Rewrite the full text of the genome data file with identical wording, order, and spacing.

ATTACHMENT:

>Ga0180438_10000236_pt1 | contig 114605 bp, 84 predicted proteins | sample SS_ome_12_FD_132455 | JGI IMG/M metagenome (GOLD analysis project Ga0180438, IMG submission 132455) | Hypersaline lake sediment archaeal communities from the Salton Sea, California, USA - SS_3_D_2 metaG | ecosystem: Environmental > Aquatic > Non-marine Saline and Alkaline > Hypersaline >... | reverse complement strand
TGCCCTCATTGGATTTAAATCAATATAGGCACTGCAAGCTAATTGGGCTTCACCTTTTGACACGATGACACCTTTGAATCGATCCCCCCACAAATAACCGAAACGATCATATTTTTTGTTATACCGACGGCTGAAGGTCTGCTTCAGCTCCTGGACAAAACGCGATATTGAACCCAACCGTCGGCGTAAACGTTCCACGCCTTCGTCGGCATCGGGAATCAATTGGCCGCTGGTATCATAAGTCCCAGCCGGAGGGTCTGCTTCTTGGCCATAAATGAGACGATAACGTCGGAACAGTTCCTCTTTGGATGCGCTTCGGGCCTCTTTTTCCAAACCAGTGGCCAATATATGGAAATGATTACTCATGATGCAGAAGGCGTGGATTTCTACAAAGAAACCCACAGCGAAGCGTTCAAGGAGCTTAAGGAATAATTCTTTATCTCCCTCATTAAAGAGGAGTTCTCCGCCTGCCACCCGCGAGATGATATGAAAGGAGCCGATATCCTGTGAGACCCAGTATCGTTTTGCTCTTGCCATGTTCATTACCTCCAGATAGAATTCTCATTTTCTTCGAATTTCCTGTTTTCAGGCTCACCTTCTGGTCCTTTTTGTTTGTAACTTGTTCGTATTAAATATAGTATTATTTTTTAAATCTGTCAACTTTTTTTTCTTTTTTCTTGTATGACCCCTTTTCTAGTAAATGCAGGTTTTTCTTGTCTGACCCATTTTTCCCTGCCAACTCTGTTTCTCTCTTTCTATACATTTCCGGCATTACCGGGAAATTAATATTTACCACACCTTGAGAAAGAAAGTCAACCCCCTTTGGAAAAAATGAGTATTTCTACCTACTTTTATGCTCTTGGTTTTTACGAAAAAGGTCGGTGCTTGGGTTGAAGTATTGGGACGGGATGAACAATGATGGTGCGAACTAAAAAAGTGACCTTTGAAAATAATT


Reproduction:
>Ga0180438_10000236_pt1 | contig 114605 bp, 84 predicted proteins | sample SS_ome_12_FD_132455 | JGI IMG/M metagenome (GOLD analysis project Ga0180438, IMG submission 132455) | Hypersaline lake sediment archaeal communities from the Salton Sea, California, USA - SS_3_D_2 metaG | ecosystem: Environmental > Aquatic > Non-marine Saline and Alkaline > Hypersaline >... | reverse complement strand
TGCCCTCATTGGATTTAAATCAATATAGGCACTGCAAGCTAATTGGGCTTCACCTTTTGACACGATGACACCTTTGAATCGATCCCCCCACAAATAACCGAAACGATCATATTTTTTGTTATACCGACGGCTGAAGGTCTGCTTCAGCTCCTGGACAAAACGCGATATTGAACCCAACCGTCGGCGTAAACGTTCCACGCCTTCGTCGGCATCGGGAATCAATTGGCCGCTGGTATCATAAGTCCCAGCCGGAGGGTCTGCTTCTTGGCCATAAATGAGACGATAACGTCGGAACAGTTCCTCTTTGGATGCGCTTCGGGCCTCTTTTTCCAAACCAGTGGCCAATATATGGAAATGATTACTCATGATGCAGAAGGCGTGGATTTCTACAAAGAAACCCACAGCGAAGCGTTCAAGGAGCTTAAGGAATAATTCTTTATCTCCCTCATTAAAGAGGAGTTCTCCGCCTGCCACCCGCGAGATGATATGAAAGGAGCCGATATCCTGTGAGACCCAGTATCGTTTTGCTCTTGCCATGTTCATTACCTCCAGATAGAATTCTCATTTTCTTCGAATTTCCTGTTTTCAGGCTCACCTTCTGGTCCTTTTTGTTTGTAACTTGTTCGTATTAAATATAGTATTATTTTTTAAATCTGTCAACTTTTTTTTCTTTTTTCTTGTATGACCCCTTTTCTAGTAAATGCAGGTTTTTCTTGTCTGACCCATTTTTCCCTGCCAACTCTGTTTCTCTCTTTCTATACATTTCCGGCATTACCGGGAAATTAATATTTACCACACCTTGAGAAAGAAAGTCAACCCCCTTTGGAAAAAATGAGTATTTCTACCTACTTTTATGCTCTTGGTTTTTACGAAAAAGGTCGGTGCTTGGGTTGAAGTATTGGGACGGGATGAACAATGATGGTGCGAACTAAAAAAGTGACCTTTGAAAATAATT